It is an object of the present invention to provide an improved play-fencing sword that may also be used as a missile shooting toy; combining the benefits of play battering, missile-shooting, and water play into one toy in a non-obvious arrangement that not only disguises the intended next move of the combatants, but also subconsciously promotes the use of a shooting toy in and around water when such a type of toy has not previously been associated with water play, by leveraging the popularity and recognition of the swimming noodle.

The shape and configuration of the toy sword of the present invention disguises its missile-shooting capability. The arrangement of the missile-shooting mechanism enables the user to shoot the missile without substantially repositioning his/her hands from the fencing position to catch opponents by surprise. The sword's blade and its separable tip are made of a soft foam material, and the tip serves as the missile which may be instantly fired from the sword.

It is another object of the present invention to provide an improved play-fencing sword that may also be used as a water-squirting toy; combining the benefits of play battering, water-squirting, and water play into one toy in a non-obvious arrangement that not only disguises the intended next move of the combatants, but also subconsciously promotes the use of a squirting toy in and around water when such a type of toy has not previously been associated with water play, by leveraging the popularity and recognition of the swimming noodle.

The shape and configuration of the toy sword of the present invention disguises its squirting capability. The arrangement of the squirting mechanism enables the user to squirt water without substantially repositioning his/her hands from the fencing position to catch opponents by surprise. The sword's blade includes a hidden nozzle which enables water to be instantly ejected from the sword in a powerful and focused stream.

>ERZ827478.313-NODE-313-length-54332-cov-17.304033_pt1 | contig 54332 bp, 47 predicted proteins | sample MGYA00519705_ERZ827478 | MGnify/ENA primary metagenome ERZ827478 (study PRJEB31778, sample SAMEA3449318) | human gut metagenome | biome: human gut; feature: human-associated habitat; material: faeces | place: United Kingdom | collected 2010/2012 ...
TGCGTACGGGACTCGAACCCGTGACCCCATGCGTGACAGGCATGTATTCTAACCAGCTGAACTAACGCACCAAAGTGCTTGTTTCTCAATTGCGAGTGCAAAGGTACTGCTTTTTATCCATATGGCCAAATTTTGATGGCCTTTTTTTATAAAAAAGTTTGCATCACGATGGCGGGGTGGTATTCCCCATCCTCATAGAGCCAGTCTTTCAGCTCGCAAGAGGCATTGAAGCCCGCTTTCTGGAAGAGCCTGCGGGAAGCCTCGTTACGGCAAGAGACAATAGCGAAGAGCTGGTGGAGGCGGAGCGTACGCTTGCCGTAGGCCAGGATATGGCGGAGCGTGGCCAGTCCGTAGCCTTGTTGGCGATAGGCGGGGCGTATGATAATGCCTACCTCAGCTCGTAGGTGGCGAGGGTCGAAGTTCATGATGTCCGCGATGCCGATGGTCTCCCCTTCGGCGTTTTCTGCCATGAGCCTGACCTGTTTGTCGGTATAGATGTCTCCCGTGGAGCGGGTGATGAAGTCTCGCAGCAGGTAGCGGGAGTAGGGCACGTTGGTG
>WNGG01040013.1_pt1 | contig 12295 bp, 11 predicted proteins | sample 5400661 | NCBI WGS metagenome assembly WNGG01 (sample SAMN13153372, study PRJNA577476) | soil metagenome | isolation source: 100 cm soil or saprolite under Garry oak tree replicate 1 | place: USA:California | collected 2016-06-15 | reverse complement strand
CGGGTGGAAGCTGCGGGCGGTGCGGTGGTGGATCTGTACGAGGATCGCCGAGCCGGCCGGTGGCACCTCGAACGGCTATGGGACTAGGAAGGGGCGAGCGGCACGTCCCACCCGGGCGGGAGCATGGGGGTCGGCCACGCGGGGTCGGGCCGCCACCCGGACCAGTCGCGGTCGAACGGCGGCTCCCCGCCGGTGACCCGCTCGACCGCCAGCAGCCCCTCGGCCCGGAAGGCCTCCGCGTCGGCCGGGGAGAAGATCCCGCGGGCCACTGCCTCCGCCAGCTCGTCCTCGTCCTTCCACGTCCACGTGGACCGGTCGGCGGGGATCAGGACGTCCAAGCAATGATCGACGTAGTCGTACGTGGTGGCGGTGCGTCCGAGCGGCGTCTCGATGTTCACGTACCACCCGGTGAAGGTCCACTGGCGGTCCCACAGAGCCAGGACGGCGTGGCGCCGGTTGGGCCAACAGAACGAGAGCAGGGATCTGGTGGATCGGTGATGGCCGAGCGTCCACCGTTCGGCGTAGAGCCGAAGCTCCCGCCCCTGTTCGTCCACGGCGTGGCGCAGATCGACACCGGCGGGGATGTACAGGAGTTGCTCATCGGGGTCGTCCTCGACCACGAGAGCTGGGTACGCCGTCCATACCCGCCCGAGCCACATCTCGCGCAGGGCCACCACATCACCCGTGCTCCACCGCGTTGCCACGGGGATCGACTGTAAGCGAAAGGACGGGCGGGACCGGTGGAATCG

It is a further object to provide such a toy that is both buoyant and soft for use in and around water, and that the soft and buoyant material used to make several of the components of the toy are readily associated with use in and around water, where play swords and missile-shooting toys are not commonly used due to the incompatibility of most prior art play swords and missile shooters with water, and the inherent dangers of such use in the past.

The present invention subliminally, but non-obviously, simulates certain aspects of the appearance of a familiar “swimming noodle”, so that children will readily recognize that the sword blade and blade tip are soft and will not fear being hit by them, and which promotes its use in and around and its association with water, thereby creating a new marketplace for play swords and missile shooting toys, while providing the additional benefit of water-squirting.

Further objects and advantages of the invention will be apparent upon a review of the following description and drawings of the invention, including the preferred embodiment thereof.

SUMMARY OF THE INVENTION

The present invention comprises a toy fencing sword that is adapted to also fire its blade tip as a missile and to squirt water in a powerful and focused steam. The sword is comprised of soft and buoyant materials which make it safe and painless during play and also make it ideally adapted for use in and around water, such as at a swimming pool. The blade of the sword, including its launchable tip, are made primarily of polyethylene (PE) closed cell foam. This closed cell material is non-absorbing and less dense than water, so that the blade tip and/or the whole sword will remain buoyant if they fall into the water, and the foam is soft, so that the sword and its tip will not cause harm or pain during use and so that swimmers accidentally diving into the water and landing on a sword or tip floating on the water surface will not be injured.